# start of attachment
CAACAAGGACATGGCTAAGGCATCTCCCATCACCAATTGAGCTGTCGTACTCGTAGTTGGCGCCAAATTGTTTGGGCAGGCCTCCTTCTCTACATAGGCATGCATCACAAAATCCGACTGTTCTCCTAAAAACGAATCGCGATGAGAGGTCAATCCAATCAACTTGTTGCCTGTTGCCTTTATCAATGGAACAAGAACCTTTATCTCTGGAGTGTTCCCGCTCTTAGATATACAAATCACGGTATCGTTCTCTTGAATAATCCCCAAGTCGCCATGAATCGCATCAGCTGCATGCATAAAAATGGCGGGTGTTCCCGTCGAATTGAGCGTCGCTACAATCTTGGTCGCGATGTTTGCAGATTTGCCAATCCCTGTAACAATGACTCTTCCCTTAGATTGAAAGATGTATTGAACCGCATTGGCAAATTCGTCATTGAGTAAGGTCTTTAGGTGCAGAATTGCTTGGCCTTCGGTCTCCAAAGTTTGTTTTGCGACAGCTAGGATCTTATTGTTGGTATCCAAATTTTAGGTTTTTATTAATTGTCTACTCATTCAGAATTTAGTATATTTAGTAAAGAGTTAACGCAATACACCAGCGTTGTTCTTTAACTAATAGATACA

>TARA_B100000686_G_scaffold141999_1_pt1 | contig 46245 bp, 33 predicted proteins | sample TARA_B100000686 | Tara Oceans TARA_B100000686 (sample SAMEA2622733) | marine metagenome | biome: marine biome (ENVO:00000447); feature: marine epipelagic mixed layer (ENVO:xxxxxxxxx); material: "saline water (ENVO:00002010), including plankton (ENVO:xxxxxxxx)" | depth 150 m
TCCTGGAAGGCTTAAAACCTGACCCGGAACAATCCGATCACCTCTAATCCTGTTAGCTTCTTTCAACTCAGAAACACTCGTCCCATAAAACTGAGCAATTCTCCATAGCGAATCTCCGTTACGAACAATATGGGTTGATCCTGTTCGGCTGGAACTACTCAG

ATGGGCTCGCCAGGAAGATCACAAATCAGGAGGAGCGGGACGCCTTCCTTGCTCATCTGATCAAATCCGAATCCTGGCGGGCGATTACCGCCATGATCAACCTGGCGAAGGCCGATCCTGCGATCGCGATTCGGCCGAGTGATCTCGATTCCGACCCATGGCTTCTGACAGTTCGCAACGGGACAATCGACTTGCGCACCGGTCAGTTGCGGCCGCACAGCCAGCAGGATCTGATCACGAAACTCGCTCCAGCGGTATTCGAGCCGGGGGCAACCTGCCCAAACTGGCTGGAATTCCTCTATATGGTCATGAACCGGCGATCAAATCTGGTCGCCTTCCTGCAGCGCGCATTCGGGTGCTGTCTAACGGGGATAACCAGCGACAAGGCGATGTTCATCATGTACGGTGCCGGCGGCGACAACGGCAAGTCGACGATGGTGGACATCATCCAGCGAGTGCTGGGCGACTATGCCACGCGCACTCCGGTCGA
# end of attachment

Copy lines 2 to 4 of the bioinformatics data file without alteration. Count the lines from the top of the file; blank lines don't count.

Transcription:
>TARA_B100000686_G_scaffold141999_1_pt1 | contig 46245 bp, 33 predicted proteins | sample TARA_B100000686 | Tara Oceans TARA_B100000686 (sample SAMEA2622733) | marine metagenome | biome: marine biome (ENVO:00000447); feature: marine epipelagic mixed layer (ENVO:xxxxxxxxx); material: "saline water (ENVO:00002010), including plankton (ENVO:xxxxxxxx)" | depth 150 m
TCCTGGAAGGCTTAAAACCTGACCCGGAACAATCCGATCACCTCTAATCCTGTTAGCTTCTTTCAACTCAGAAACACTCGTCCCATAAAACTGAGCAATTCTCCATAGCGAATCTCCGTTACGAACAATATGGGTTGATCCTGTTCGGCTGGAACTACTCAG

ATGGGCTCGCCAGGAAGATCACAAATCAGGAGGAGCGGGACGCCTTCCTTGCTCATCTGATCAAATCCGAATCCTGGCGGGCGATTACCGCCATGATCAACCTGGCGAAGGCCGATCCTGCGATCGCGATTCGGCCGAGTGATCTCGATTCCGACCCATGGCTTCTGACAGTTCGCAACGGGACAATCGACTTGCGCACCGGTCAGTTGCGGCCGCACAGCCAGCAGGATCTGATCACGAAACTCGCTCCAGCGGTATTCGAGCCGGGGGCAACCTGCCCAAACTGGCTGGAATTCCTCTATATGGTCATGAACCGGCGATCAAATCTGGTCGCCTTCCTGCAGCGCGCATTCGGGTGCTGTCTAACGGGGATAACCAGCGACAAGGCGATGTTCATCATGTACGGTGCCGGCGGCGACAACGGCAAGTCGACGATGGTGGACATCATCCAGCGAGTGCTGGGCGACTATGCCACGCGCACTCCGGTCGA